Concert review: Dennis Lee and Toh Chee Hung show how piano duos should be

There is something intimate about piano duos, and is perhaps the reason many of the world's foremost ensembles are husband-and-wife tandems. In the second recital of the SG50 series held at the Victoria Concert Hall on Saturday, the chemistry that married duo Dennis Lee and Toh Chee Hung displayed onstage was electrifying.

If one hadn't known any better, one would've mistaken the pair as regular folk taking up piano as a hobby after retirement - such was their humble demeanour, until they sat at the piano and swept the audience away with their immaculate artistry. Through decades of performing together, they have forged an impeccable understanding and singular musical mind.

With Toh taking the primo part and Lee on secondo, the Sonata In E-flat Major by Friedrich Benda and Sonata In B-flat Major by Jan Dussek sparkled with understated elegance while their ability to balance distinct timbre between the high and low registers of the piano allowed them to weave endless lyrical lines in Schubert's Rondeau D. 608.

What captivated the audience the most was how much they were enjoying themselves onstage, with Lee never ceasing to smile and Toh the more animated of the duo. Even the Marche Caracteristique D. 886 by Schubert sounded full of joy and positivity despite its heavy military pulse.

Taking turns to perform solo works, it made their partnership all the more remarkable considering how differing their characters were. Toh showed in Liszt's Un Sospiro and Sonetto del Petrarca 104 to be a flamboyant and passionate virtuoso who plays with her heart on her sleeves. Although a little more flexibility in tempo for the latter would've been preferred, such is the mark of a great artist that even in disagreement do they convince.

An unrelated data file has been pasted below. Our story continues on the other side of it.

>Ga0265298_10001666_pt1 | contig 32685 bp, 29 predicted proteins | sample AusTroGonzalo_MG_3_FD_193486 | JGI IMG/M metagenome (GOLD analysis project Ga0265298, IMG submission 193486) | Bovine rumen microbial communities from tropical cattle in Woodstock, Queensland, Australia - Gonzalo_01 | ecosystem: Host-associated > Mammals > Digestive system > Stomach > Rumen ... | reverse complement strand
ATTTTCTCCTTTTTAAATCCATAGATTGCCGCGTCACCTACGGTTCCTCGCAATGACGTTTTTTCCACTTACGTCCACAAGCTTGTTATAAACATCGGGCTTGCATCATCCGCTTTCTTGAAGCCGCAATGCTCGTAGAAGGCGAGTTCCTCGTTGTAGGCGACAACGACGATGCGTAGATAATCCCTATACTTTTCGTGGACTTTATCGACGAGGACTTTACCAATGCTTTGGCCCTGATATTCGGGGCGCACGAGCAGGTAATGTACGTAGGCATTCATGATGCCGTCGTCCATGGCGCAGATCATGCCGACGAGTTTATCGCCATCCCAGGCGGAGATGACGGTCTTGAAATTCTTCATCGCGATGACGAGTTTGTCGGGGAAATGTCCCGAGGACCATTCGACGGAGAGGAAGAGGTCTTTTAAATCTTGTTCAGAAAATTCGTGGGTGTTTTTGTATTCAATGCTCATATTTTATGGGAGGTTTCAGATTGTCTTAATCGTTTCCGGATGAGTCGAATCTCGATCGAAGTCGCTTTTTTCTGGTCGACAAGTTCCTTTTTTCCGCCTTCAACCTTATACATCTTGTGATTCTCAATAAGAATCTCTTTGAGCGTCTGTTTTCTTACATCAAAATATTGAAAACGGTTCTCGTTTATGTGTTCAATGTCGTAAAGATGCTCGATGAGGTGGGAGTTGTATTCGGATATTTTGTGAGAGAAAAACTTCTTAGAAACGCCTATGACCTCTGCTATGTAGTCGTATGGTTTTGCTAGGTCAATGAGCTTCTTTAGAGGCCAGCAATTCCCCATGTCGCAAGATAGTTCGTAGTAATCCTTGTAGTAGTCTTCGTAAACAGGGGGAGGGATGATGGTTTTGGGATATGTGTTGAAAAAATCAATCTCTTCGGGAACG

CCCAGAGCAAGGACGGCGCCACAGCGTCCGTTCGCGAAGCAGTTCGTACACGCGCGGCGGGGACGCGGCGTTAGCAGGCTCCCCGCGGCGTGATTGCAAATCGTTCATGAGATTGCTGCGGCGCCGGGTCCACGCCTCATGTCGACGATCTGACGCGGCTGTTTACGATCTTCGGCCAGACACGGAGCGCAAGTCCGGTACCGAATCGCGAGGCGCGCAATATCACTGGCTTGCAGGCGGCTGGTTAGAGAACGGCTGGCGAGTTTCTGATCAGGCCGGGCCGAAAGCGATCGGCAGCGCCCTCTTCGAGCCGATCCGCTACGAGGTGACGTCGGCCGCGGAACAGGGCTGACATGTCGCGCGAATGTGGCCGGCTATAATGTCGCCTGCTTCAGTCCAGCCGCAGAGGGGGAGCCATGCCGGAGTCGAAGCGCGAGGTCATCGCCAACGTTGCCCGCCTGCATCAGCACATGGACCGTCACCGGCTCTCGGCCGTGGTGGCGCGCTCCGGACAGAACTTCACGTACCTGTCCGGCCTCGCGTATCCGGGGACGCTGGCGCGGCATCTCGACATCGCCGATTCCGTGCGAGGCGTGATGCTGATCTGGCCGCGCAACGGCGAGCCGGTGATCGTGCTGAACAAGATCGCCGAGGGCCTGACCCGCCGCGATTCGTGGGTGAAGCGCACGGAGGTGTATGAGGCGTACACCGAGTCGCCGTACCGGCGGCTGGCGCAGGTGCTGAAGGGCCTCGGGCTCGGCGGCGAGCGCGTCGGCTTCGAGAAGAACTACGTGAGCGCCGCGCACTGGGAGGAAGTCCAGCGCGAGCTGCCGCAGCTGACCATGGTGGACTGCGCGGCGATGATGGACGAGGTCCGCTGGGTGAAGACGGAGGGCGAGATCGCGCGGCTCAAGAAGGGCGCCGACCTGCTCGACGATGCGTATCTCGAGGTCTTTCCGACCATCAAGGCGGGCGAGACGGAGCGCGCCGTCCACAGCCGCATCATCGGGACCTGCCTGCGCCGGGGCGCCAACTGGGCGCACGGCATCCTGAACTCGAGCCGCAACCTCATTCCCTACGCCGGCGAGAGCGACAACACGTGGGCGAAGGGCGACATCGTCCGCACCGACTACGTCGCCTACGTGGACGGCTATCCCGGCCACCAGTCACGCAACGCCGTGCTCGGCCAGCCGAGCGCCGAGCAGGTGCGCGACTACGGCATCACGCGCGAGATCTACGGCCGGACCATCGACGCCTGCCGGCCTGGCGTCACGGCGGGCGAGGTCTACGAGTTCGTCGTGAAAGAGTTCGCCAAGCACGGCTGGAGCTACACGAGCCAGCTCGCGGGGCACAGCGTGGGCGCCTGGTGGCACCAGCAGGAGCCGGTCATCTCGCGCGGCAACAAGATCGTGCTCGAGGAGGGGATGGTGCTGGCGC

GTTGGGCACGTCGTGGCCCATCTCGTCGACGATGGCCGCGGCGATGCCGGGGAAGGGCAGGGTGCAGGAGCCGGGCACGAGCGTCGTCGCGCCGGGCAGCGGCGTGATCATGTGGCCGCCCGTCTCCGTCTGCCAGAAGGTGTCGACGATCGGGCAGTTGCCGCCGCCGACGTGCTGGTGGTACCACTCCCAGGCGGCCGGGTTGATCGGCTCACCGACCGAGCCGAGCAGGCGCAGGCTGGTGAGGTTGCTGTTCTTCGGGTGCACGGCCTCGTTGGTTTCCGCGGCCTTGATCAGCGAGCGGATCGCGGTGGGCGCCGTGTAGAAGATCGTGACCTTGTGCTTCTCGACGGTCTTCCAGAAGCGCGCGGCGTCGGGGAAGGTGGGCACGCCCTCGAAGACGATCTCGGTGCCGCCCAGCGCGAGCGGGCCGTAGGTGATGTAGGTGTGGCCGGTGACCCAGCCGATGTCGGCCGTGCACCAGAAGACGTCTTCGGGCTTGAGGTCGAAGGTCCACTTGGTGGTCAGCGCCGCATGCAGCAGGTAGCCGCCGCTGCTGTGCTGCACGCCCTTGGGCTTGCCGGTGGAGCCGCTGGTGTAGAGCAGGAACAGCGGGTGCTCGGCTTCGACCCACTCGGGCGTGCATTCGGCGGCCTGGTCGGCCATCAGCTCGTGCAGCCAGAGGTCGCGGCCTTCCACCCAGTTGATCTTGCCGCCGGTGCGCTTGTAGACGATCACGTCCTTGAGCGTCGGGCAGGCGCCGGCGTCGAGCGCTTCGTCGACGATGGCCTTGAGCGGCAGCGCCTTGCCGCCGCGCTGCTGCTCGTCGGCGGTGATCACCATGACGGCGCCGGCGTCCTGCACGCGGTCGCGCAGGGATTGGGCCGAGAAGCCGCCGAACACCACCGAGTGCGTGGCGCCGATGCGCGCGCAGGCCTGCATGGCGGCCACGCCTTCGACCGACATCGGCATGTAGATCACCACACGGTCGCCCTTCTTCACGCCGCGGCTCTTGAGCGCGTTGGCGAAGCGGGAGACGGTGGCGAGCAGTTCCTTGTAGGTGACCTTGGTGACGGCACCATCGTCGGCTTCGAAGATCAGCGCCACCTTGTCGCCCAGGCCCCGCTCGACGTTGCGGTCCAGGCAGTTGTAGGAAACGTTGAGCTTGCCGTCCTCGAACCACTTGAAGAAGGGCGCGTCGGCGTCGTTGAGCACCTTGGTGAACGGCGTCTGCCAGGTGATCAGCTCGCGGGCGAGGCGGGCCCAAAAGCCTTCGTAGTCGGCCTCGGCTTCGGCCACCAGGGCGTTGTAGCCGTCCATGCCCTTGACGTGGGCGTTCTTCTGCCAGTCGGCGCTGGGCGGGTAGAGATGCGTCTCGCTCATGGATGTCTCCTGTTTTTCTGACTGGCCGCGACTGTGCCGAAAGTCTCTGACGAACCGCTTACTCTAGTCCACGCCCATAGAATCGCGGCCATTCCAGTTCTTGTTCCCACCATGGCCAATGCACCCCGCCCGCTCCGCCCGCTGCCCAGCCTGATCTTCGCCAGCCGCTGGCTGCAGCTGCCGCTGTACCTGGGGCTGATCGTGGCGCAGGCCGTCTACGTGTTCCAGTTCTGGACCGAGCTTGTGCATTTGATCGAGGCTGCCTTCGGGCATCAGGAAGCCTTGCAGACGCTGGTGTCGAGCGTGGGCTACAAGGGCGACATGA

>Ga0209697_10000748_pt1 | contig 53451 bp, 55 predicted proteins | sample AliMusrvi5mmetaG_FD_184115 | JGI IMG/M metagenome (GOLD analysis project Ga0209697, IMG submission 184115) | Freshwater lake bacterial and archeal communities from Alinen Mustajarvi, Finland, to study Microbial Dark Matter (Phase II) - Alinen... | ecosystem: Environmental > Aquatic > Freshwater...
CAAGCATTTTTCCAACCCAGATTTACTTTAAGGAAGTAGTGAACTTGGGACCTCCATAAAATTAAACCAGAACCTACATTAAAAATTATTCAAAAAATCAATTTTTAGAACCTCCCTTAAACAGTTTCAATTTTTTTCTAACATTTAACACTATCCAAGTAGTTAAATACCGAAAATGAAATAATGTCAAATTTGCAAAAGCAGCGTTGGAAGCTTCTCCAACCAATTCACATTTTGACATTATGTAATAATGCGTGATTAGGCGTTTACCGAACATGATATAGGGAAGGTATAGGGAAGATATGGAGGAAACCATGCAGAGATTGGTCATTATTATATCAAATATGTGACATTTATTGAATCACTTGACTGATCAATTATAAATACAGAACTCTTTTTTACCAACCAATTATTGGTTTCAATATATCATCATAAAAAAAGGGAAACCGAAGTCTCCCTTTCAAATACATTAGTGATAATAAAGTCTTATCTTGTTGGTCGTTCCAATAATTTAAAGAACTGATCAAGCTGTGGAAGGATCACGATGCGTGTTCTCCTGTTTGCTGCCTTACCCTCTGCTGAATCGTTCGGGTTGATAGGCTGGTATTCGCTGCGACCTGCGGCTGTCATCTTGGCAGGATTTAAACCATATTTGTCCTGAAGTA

Lee's extraordinary mastery of tonal colors gave life to five of Debussy's Preludes. The eccentricity of General Lavine the American clown, and the peacefulness of Bruyeres were contrasted to perfection, as were the bleakness of Des Pas Sur La Neige and playfulness of Minstrels.

There were no unnecessary flashes of brilliance in the composer's L'isle Joyeuses, even when there were ample opportunity to do so, as Lee instead opted to paint a picture of a world without worries.

They came together as a duo again in three of Dvorak's Slavonic dances, and showed off their rapier-like reflexes with precision accents and running passages.

Joking that he didn't want to obstruct the audience's view of Toh's bright red dress, Lee finally took to playing on the high registers for their encore of The All-American Hometown Band by Walter and Carol Noona.

Young musicians have much to learn from this veteran duo. They did not need prancing or preening to mark their presence, nor did they need to resort to showboating or pageantry to sell themselves. What they had were an overwhelming love for what they do, and a ceaseless desire to share their joy with the world.

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